My neighbor Marguerite died on Monday of cancer. She was 57 years old. I didn't find out until Tuesday morning around 8 a.m. Two hours later I got in my car to go to Pilates class and blew right through a stop sign and almost crashed right into another car. I was able to stop about 2 inches before hitting metal. I wasn't thinking about the road I was on or the fast moving steel I was driving; I was thinking about how I had just seen Marguerite the day before, and how sad I felt to think of Rob at the very, very beginning of the long road of recovery from the loss of a spouse.
Rob and Marguerite were a very romantic couple, very obviously completely in love with one another. In the 15 years that I have lived across the street from them, I had only seen them display love, affection and contentment with one another. Ugh. How will Rob manage without his beloved Marguerite: gardener extraordinaire, gourmet cook, feisty business woman, full-spirited lover of life and woman of distinctive manner and grace?
I think Rob is going to be OK, and here's why:
He had a wonderful marriage and he knows it. He knows that he loved well and was loved well in return.
When Marguerite experienced a recurrence of breast cancer in 2009, twelve years after her first bout with it, I never saw either of them show bitterness, anger or denial. They were accepting and hopeful.
Rob knows how to laugh. He knows that perspective and humor can take the rough glass edges off of pain and sorrow.
He is already reaching out to others. He's open to the abundant support that is ready and waiting for him.
He knows that despite the incredible loss he's just experienced, he was incredibly lucky to have had a wonderful marriage.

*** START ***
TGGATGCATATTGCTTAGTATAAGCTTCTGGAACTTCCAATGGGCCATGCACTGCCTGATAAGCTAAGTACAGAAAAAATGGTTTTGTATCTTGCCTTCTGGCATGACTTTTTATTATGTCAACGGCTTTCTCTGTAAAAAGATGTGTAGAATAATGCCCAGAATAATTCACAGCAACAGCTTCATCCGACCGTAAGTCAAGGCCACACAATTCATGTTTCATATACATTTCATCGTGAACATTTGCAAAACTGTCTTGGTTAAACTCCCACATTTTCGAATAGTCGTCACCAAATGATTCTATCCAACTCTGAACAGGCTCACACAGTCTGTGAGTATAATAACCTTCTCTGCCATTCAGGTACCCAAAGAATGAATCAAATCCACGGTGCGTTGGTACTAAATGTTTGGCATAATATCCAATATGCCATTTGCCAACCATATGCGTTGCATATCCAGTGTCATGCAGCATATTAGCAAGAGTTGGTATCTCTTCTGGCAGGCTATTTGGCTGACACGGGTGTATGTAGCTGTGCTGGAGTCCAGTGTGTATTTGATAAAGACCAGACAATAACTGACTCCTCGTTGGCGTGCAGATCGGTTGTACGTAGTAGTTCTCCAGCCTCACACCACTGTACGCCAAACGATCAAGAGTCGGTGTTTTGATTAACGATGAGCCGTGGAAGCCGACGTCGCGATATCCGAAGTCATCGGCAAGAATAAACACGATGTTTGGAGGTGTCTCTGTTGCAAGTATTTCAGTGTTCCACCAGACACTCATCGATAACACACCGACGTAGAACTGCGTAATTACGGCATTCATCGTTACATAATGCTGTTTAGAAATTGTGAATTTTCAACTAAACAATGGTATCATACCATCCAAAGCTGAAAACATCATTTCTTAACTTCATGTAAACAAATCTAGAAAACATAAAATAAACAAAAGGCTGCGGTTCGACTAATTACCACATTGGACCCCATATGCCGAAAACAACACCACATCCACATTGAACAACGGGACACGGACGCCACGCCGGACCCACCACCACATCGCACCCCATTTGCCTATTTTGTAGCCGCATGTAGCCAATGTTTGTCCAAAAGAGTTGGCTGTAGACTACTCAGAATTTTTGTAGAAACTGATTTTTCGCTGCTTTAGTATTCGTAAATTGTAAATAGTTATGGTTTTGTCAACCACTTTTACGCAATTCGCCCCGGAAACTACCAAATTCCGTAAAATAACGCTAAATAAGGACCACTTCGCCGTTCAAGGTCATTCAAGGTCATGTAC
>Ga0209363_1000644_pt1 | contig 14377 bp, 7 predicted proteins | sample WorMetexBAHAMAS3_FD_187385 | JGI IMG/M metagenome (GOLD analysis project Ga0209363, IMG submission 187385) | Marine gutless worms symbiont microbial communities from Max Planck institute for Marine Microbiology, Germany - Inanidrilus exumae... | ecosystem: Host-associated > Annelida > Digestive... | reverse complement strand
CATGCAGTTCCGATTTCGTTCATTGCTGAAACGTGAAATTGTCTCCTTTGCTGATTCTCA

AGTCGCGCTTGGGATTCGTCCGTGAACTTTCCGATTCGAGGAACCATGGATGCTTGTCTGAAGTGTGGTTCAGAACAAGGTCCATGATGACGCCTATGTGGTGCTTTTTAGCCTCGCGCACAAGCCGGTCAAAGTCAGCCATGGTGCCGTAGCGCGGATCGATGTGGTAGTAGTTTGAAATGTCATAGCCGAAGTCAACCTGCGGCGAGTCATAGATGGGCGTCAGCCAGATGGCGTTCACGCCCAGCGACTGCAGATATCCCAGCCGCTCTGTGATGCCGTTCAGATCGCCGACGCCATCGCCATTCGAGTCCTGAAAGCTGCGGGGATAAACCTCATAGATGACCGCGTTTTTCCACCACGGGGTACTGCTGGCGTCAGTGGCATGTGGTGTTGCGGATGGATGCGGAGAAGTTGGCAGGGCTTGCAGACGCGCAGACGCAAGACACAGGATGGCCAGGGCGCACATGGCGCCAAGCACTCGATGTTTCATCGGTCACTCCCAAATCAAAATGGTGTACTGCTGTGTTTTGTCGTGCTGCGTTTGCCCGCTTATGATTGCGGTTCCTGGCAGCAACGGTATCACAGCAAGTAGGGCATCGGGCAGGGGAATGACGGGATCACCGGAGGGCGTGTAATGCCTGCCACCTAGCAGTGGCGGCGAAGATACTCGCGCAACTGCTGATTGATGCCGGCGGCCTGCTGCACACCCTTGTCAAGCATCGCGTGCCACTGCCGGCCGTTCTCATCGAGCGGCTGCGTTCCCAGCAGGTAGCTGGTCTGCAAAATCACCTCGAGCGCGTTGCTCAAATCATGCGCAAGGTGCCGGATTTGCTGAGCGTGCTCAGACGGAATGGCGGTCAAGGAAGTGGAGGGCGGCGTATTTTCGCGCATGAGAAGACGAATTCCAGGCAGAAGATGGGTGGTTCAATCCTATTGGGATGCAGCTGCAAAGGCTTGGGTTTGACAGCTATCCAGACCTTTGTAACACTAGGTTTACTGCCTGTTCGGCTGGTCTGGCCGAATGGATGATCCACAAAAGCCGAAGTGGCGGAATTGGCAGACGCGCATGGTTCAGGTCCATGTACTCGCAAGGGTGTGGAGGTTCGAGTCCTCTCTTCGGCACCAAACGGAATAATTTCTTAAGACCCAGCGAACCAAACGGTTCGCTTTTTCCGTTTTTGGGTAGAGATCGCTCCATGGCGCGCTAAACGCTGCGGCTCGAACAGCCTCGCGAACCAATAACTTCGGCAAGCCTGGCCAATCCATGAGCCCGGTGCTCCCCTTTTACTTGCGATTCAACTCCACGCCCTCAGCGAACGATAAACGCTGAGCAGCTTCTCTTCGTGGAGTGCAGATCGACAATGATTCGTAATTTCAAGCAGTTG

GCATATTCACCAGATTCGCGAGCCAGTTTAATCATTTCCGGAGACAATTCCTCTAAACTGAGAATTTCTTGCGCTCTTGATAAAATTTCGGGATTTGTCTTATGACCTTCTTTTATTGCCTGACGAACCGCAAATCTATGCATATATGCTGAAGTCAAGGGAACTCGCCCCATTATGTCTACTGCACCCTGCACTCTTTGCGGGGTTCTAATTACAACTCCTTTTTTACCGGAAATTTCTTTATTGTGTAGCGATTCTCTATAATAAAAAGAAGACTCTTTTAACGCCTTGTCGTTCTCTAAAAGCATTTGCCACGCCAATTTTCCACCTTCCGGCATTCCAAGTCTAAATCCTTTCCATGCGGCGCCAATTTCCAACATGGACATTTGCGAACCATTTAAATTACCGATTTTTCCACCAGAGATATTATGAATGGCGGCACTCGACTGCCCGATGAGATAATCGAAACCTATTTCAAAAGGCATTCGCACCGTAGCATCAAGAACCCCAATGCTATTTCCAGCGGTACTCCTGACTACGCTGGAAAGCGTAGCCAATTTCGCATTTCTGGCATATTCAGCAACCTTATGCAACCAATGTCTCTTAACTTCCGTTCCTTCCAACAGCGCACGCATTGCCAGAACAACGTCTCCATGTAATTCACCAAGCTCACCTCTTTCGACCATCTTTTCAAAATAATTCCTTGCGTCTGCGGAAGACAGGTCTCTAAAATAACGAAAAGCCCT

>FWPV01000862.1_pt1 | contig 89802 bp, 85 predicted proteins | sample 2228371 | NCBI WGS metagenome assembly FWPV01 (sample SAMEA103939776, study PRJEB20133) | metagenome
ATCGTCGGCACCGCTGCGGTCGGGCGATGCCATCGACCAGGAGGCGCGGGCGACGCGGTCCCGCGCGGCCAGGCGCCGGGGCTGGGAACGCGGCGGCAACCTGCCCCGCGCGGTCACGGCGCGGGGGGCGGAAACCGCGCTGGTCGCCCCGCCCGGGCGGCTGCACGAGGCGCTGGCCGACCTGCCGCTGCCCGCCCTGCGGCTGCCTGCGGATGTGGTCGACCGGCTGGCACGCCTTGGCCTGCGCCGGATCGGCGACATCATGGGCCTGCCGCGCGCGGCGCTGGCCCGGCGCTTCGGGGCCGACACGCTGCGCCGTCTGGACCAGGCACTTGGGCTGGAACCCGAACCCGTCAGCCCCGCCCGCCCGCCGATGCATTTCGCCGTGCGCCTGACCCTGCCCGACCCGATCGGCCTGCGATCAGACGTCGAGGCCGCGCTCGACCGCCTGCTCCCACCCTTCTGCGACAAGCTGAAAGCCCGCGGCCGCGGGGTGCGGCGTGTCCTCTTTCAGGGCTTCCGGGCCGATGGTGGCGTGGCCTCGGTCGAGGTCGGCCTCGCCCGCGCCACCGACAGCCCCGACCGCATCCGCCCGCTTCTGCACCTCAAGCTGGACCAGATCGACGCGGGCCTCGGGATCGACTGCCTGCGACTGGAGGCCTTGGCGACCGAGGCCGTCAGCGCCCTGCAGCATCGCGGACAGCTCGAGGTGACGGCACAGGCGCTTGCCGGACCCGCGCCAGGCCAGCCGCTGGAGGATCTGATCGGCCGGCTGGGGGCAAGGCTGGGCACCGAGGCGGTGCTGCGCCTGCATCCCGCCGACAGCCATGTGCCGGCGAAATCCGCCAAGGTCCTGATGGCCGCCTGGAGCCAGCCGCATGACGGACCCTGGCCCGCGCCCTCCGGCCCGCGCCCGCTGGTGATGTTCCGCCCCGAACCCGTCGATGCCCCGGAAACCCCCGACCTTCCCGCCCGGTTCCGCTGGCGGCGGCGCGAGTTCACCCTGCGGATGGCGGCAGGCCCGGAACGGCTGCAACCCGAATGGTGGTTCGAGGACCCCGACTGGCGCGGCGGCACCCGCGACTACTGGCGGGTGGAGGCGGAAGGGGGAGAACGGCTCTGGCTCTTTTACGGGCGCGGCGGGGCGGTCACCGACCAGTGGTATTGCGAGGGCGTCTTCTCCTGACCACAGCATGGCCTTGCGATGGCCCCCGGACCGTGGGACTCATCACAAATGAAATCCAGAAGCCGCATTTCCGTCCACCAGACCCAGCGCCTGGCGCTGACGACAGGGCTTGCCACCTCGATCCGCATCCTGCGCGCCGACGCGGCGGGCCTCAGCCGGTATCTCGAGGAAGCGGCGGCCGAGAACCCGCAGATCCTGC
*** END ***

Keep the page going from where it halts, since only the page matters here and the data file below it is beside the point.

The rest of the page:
It is painful for me to think about Rob being at the very beginning of his loss when I know so well how long the journey to renewed happiness can be. But at the same time, I feel like I just know that he'll be OK. I remember very well how I promised myself five years ago that I would not let Ken's death destroy me. I knew I would have to overcome the loss of him and our marriage so that I could honor the life that I was so lucky to have.
What about you? Do you know that you'll be OK? How do you know it?
Take 5 minutes to write about why you know you're going to be all right. Even if you have doubts, this is the time to be confident. Remind yourself of your strength. Let your words remind you of your resilience.
- Jill Schacter
- My wonderful husband died when I was 44 years old. Being widowed this young happens to less than 3% of married people. Writing through this loss one word at time helps me understand what I've lost and helps me continue to grow. It is how I have gradually recovered from such a severe loss. Research shows that you can benefit from taking just 15 minutes a day to write out your deepest feelings as a way of healing. On the right side of this blog, you'll see a tag for Exercises to Try. If you need some help knowing how to use writing to help heal yourself, I suggest you start there.